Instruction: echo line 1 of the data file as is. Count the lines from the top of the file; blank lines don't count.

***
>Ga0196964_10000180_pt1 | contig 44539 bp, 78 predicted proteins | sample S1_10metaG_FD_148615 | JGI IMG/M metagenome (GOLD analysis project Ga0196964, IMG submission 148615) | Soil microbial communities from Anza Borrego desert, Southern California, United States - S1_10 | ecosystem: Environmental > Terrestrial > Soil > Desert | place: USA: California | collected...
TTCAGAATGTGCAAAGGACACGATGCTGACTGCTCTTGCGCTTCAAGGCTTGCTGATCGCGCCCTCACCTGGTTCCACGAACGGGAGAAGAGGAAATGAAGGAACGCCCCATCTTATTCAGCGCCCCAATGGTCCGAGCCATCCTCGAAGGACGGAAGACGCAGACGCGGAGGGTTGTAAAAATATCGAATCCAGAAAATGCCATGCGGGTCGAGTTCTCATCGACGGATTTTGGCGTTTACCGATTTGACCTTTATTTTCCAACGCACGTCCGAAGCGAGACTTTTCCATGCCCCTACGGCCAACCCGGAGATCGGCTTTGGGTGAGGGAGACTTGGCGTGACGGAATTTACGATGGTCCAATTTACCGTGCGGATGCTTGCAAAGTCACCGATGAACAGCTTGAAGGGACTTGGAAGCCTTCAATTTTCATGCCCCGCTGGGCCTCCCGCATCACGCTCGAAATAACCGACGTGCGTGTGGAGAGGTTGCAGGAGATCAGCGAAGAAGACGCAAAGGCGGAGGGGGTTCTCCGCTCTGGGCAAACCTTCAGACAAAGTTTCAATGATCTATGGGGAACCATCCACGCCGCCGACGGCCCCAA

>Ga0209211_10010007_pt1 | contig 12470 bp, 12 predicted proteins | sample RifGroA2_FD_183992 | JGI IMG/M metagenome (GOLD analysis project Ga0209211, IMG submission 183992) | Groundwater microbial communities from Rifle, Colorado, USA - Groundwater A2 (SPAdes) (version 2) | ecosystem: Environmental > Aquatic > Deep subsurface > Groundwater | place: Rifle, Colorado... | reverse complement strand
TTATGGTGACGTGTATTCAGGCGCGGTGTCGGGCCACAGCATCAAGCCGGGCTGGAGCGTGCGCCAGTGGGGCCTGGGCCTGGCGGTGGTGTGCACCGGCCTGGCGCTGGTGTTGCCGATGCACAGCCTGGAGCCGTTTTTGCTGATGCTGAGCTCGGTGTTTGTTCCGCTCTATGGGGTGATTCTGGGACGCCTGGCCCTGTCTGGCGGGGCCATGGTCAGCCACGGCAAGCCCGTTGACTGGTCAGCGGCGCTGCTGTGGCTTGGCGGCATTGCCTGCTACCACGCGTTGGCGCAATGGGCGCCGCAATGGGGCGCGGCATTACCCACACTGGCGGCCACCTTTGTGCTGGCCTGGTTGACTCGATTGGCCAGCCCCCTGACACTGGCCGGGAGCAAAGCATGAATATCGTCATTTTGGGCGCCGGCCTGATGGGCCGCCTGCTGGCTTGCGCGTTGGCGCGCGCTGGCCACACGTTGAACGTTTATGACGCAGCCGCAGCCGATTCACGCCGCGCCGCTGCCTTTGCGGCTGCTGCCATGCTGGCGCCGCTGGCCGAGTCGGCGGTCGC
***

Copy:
>Ga0196964_10000180_pt1 | contig 44539 bp, 78 predicted proteins | sample S1_10metaG_FD_148615 | JGI IMG/M metagenome (GOLD analysis project Ga0196964, IMG submission 148615) | Soil microbial communities from Anza Borrego desert, Southern California, United States - S1_10 | ecosystem: Environmental > Terrestrial > Soil > Desert | place: USA: California | collected...